In the spirit of a famous movie about a fight club, it would seem to make sense that the first rule of treasure hunting would be: ‘Don’t talk about the treasure hunt’. After all, you don’t want others to find it before you do. And it would make even more sense for the second rule of treasure hunting to be: ‘Don’t talk about the treasure hunt after the treasure is found’. It’s too late … right? The famous Fenn Treasure Hunt violated both of those rules – hunters, journalists and Fenn himself couldn’t stop talking about it for the ten years it was hidden somewhere in Rocky Mountains by eccentric millionaire Forrest Fenn. The treasure was located in 2020, the finder was revealed and Fenn died shortly after. End of story? Stop talking about the Fenn treasure? Not on your life … especially when the talk finally reveals the real location where the treasure was found.
“I mean, this is bizarre sh-t.”
That doesn’t sound like a legal defense but it is straight from Karl Sommer, the lawyer for Fenn’s estate, who opened up to Outside magazine recently about why a number of people are still discussing the Fenn treasure hunt. The list starts with Jamie McCracken, one of the hundreds of thousands of unsuccessful Fenn treasure hunters. McCracken has filed a lawsuit in a New Mexico court against the Fenn estate, accusing Fenn of running an unfair contest. He claims Fenn moved the treasure four times when he thought McCracken was getting close, that Fenn purchased property to spy on him, and that Fenn lied to all hunters when he said the chest filled with up to $2 million of riches was never moved from its original hiding place. Oh, and that Fenn was still alive after the media announced his death.
Despite what you may think about all of that, here's the bizarre sh-t -- Jamie McCracken is representing himself and doing a pretty good job of it. He presented to the court photos of the Fenn treasure in its hiding place. He also presented emails between Forrest Fenn and Jack Stuef, who found the treasure in 2020. Before taking it to Fenn, Steuf sent those photos to him with a legal-sounding email stating he would bring the treasure to Fenn and let him decide whether to give it to Steuf or keep it … in case you're wondering, Steuf got the stuff. That should have been the end of it but Steuf was sued in December 2020 and claimed his texts and emails were hacked, forcing him to talk somemore about the treasure hunt.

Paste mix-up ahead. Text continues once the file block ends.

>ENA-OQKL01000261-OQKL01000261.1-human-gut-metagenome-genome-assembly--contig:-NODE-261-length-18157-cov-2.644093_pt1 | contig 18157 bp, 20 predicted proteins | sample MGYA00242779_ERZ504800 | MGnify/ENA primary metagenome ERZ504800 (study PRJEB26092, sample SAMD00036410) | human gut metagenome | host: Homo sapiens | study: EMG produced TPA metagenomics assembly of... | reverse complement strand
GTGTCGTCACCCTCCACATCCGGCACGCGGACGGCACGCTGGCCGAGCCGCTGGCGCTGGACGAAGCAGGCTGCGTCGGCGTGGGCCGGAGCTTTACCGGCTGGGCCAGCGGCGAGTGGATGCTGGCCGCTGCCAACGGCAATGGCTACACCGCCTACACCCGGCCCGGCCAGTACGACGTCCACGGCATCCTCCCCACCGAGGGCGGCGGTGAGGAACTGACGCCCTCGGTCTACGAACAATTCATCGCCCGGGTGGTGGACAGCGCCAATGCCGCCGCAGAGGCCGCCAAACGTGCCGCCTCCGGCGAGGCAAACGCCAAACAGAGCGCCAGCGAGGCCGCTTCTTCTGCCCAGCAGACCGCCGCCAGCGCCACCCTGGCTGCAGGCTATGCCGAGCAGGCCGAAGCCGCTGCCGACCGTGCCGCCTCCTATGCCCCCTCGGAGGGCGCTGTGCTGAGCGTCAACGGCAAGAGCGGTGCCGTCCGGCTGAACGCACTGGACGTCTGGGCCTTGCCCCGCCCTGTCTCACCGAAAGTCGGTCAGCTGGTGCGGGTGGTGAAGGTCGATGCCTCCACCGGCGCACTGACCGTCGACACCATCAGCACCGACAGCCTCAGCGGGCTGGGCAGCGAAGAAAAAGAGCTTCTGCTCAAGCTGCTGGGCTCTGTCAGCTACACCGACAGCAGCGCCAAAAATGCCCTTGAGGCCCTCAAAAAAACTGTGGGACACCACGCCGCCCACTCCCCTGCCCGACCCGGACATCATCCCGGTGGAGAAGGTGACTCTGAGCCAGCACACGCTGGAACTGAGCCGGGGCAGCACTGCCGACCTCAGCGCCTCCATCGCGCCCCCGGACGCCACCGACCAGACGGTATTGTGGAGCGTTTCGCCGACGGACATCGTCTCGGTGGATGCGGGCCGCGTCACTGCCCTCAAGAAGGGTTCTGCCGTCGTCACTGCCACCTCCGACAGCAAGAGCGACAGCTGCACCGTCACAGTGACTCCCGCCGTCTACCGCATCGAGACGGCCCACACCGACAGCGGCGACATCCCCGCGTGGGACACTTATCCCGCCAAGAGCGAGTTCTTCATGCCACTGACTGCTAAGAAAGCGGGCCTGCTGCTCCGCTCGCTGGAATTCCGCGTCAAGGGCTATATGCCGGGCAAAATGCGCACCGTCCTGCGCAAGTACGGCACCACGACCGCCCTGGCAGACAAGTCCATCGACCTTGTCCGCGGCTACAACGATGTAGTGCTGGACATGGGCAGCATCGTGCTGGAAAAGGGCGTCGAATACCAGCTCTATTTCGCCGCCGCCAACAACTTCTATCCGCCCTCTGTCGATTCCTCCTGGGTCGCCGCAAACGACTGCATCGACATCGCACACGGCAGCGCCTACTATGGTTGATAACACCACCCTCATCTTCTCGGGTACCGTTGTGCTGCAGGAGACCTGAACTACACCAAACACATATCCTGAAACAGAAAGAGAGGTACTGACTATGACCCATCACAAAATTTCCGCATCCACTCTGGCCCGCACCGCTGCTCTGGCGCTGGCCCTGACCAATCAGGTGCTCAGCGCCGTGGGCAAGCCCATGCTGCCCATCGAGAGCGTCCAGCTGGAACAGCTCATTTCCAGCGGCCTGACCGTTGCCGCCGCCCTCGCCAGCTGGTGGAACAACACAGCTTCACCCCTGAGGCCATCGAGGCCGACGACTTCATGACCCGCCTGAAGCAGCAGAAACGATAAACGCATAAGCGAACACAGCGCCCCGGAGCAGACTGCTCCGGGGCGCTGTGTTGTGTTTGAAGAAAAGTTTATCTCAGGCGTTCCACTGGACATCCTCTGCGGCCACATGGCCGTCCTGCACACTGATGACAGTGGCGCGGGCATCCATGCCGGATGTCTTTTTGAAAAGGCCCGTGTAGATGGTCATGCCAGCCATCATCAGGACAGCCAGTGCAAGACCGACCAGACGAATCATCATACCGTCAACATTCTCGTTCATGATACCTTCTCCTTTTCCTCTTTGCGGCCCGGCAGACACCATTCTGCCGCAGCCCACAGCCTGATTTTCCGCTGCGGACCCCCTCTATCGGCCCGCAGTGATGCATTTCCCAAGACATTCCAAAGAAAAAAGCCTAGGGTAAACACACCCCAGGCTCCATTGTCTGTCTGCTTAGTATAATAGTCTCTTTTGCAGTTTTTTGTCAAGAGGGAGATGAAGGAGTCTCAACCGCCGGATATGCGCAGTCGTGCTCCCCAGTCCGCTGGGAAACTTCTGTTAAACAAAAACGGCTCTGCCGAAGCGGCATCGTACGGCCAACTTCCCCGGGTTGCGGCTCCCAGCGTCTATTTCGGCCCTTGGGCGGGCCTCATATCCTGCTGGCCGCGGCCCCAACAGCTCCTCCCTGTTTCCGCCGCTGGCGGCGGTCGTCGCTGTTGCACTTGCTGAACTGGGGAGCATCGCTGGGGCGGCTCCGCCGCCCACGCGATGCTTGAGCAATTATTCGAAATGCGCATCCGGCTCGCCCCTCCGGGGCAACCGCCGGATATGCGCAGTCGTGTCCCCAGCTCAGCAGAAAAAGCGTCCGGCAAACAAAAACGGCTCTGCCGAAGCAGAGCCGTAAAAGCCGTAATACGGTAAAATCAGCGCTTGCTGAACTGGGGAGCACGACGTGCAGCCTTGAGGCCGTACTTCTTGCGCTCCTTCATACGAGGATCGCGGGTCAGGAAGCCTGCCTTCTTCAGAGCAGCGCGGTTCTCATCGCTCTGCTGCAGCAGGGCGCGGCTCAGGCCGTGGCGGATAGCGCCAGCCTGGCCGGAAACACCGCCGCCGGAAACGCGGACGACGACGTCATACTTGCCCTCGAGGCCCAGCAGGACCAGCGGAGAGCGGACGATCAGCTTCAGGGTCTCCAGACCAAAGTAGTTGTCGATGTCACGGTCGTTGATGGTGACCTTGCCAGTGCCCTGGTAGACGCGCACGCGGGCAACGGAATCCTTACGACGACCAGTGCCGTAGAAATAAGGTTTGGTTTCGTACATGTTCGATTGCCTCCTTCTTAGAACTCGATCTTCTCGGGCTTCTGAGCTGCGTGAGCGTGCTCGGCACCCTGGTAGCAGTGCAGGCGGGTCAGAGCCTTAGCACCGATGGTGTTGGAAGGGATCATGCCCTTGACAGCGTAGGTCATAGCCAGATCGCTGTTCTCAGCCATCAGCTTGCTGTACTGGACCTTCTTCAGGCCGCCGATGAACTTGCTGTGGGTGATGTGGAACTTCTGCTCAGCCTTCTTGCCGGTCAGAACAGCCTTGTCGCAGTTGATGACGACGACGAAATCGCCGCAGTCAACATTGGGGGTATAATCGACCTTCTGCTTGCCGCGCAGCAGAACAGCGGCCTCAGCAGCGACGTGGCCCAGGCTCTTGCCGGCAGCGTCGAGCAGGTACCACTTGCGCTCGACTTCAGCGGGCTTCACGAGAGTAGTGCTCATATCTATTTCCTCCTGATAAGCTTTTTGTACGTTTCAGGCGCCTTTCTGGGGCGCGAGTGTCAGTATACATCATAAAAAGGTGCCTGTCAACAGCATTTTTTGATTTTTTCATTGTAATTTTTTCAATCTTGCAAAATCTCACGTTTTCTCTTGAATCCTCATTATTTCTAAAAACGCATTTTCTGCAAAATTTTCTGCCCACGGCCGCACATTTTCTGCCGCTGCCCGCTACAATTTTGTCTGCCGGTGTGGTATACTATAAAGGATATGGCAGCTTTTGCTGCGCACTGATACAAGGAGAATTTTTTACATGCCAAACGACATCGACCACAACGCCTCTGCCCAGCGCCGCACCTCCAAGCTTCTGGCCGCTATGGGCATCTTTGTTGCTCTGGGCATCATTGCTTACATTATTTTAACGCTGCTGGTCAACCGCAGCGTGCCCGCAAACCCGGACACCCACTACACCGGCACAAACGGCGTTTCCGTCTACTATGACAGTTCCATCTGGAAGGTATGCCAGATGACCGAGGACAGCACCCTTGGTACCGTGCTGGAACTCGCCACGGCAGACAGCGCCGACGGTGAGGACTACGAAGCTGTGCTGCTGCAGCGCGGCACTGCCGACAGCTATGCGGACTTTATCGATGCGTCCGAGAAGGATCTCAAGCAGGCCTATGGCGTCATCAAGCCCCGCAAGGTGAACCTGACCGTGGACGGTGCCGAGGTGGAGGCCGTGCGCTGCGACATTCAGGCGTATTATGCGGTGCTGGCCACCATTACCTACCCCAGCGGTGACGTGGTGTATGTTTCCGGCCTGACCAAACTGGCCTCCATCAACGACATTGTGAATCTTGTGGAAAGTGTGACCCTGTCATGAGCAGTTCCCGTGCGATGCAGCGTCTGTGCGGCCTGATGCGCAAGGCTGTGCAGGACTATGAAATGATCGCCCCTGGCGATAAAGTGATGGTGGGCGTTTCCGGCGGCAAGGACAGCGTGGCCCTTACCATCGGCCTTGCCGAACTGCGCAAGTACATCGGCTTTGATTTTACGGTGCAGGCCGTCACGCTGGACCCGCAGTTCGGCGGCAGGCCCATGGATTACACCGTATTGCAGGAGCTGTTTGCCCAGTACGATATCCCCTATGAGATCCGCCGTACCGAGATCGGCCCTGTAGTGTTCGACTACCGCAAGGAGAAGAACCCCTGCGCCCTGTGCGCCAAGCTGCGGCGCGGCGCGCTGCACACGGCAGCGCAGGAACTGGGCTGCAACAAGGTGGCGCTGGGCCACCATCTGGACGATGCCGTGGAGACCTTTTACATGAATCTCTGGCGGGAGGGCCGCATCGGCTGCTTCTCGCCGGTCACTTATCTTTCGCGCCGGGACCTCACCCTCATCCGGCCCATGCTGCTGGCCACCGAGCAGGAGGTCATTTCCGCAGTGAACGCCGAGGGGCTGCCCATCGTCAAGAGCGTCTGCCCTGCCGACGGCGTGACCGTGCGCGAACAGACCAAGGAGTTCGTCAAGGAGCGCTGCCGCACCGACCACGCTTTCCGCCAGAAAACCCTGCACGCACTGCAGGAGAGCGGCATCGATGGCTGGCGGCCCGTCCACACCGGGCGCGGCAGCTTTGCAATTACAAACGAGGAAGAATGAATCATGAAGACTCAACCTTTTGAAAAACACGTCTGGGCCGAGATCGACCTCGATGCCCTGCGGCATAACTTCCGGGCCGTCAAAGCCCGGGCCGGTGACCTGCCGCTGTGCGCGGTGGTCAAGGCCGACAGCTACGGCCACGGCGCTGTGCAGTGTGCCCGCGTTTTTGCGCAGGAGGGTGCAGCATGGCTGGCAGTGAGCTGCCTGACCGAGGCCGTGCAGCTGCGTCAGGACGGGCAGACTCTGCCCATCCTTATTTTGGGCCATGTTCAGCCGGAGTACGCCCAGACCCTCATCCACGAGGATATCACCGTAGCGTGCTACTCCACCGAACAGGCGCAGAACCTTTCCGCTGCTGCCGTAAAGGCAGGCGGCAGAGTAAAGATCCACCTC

Steuf is now on shaky ground -- both legally and possibly volcanically – as another person joins the talk about the treasure hunt. Sarah Davis is Yellowstone National Park’s chief ranger and the lawsuit reveals that both Fenn and Steuf talked to her before the find was announced to let her know the treasure was in her park. Not only would that spell trouble for Yellowstone as curious tourists and hoardes of frustrated hunters trample their way to see what they couldn’t figure out themselves, but it puts Steuf in legal trouble – any property found in a national park is supposed to be turned in to the park supervisor. Peter Frick-Wright, the author of the Outside article, speculates that the treasure chest contained a paper treasure – instructions on how to skirt around that provision.
On May 4, Judge Francis J. Mathew denied the government’s motion to intervene in the case to keep the location secret – Mathew stated the instruction poem Fenn released in 2010 already revealed the location … albeit cryptically. That means the public will soon know the exact location of Fenn’s treasure in Yellowstone Park. And we know what happens next. More talk about the Fenn treasure hunt.
And more bizarre sh-t.